When it comes to choosing the right fence for your horse farm, there are no hard and fast rules. As fencing is one of the most important investments a farm owner will make, take care to evaluate which type of fencing is right for your horses, location, situation and budget. Other things to consider include horse safety, containment, maintenance and aesthetics.
Location is a two prong issue. First your geographic location may help determine which option you go with. For instance horse farms in Virginia and Kentucky typically have four board fences, while farms in the Midwest opt to use pipe fence.
Secondly, where on your property the fencing is needed will dictate which design makes the most sense. Generally speaking, perimeter fencing should be taller than fencing used for paddocks. The perimeter fencing will keep your horses contained on your property while at the same time server as a barrier to uninvited guests. On the flip side, depending on your needs, paddock fencing within the perimeter can be temporary in nature to allow you to easily rotate fields and move pasture areas.
Today there are a wide variety of fencing materials to choose from. The most common are:
- PVC Planks/Coated Lumber
- Metal Pipe
- High-Tensile Coated Wire
Remember, each type has its advantages and disadvantages. When selecting fencing, make sure the fence can withstand use and abuse from horses, is easily visible and durable. Also, when determining your fencing budget don’t forget to add in costs of maintenance and upkeep. Sometimes a fence that costs a little more to install will give you a better return on your investment over the life of the fence.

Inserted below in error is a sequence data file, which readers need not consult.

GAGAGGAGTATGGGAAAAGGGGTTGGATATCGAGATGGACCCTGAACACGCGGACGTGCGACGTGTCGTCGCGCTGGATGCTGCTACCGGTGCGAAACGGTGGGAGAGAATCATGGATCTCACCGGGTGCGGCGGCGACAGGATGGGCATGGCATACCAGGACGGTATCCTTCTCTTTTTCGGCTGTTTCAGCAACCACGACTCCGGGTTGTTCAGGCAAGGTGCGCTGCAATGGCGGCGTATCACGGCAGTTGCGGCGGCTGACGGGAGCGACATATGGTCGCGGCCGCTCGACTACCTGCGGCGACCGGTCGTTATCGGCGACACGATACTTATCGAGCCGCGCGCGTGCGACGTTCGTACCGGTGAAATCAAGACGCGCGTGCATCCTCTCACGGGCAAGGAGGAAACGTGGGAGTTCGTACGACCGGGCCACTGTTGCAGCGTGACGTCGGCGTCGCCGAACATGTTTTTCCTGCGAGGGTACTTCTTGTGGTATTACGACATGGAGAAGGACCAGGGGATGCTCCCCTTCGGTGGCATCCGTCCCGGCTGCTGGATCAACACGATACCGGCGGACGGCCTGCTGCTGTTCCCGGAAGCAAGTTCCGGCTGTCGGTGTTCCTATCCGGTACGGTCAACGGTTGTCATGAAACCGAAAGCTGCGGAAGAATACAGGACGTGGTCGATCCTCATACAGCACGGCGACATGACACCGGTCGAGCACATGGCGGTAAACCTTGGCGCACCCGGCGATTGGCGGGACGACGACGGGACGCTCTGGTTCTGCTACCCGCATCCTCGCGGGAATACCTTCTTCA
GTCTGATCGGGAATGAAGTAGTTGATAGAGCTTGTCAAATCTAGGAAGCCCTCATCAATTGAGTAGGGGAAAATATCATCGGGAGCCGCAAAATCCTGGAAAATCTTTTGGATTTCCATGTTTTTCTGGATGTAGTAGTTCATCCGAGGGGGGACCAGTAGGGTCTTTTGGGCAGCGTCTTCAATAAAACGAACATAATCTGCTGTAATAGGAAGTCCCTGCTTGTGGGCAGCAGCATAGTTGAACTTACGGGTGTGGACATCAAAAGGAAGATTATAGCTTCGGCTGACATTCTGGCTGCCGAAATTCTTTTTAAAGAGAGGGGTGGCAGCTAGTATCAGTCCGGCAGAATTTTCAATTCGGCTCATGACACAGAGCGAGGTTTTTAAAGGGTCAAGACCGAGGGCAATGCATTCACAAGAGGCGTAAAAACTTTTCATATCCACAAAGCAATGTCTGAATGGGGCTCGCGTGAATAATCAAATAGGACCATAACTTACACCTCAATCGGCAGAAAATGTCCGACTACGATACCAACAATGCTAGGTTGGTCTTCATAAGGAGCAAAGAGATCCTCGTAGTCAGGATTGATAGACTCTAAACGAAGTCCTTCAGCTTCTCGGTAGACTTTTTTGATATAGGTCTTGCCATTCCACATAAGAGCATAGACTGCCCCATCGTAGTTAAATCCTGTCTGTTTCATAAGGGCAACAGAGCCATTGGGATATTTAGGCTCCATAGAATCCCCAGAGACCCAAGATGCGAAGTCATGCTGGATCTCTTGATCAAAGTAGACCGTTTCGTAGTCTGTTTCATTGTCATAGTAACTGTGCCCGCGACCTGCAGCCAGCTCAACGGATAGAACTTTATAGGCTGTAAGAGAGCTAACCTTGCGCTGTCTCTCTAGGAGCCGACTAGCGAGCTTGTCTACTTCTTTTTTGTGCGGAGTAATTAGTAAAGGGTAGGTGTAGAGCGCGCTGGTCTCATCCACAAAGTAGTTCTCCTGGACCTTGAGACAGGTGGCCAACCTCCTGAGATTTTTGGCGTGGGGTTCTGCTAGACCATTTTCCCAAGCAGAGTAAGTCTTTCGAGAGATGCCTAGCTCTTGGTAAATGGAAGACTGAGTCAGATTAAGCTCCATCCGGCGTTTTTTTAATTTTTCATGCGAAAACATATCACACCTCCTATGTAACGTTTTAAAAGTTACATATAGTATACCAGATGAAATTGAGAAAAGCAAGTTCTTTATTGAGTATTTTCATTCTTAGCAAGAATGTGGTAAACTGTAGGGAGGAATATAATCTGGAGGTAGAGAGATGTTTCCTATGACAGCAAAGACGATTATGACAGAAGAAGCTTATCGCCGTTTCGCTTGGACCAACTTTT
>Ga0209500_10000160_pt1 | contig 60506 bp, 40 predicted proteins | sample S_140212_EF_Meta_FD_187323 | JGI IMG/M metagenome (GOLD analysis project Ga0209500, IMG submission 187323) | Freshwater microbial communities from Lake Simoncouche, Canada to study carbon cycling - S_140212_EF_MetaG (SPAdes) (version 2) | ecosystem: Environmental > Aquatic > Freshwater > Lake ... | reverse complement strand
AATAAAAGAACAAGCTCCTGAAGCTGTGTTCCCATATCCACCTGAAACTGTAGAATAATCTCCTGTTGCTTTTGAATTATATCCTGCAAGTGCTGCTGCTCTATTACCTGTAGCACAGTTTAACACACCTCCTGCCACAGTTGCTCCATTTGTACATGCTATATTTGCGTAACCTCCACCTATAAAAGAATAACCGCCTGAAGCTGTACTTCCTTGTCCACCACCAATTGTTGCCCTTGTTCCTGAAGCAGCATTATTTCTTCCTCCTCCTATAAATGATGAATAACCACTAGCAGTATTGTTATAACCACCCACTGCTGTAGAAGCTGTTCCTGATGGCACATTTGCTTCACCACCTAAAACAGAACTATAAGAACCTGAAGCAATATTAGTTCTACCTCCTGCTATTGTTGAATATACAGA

Installing fences around your farm can be a very rewarding, do-it-yourself project. However, before you start digging holes and preparing the land, make sure you know how labor intensive the job will be. You don’t want to get three quarters of the way through your project to discover you are tired of fence building and have a wiggly fence line. If you are not confident in your abilities to erect a quality, durable constructed fence it may be best to leave that job to the professionals.
If you are handy with your hands and plan to install it yourself the internet and your local extension office are good sources to obtain fence building plans and instructions. When building, make sure the ends and corners align and there no protruding bolt ends, nails or boards that can potentially injure your horse. Fencing building isn’t a day at the park, but your hard work will be worth it when your horses can frolic in their new, safe paddocks.
Courtesy of Southern States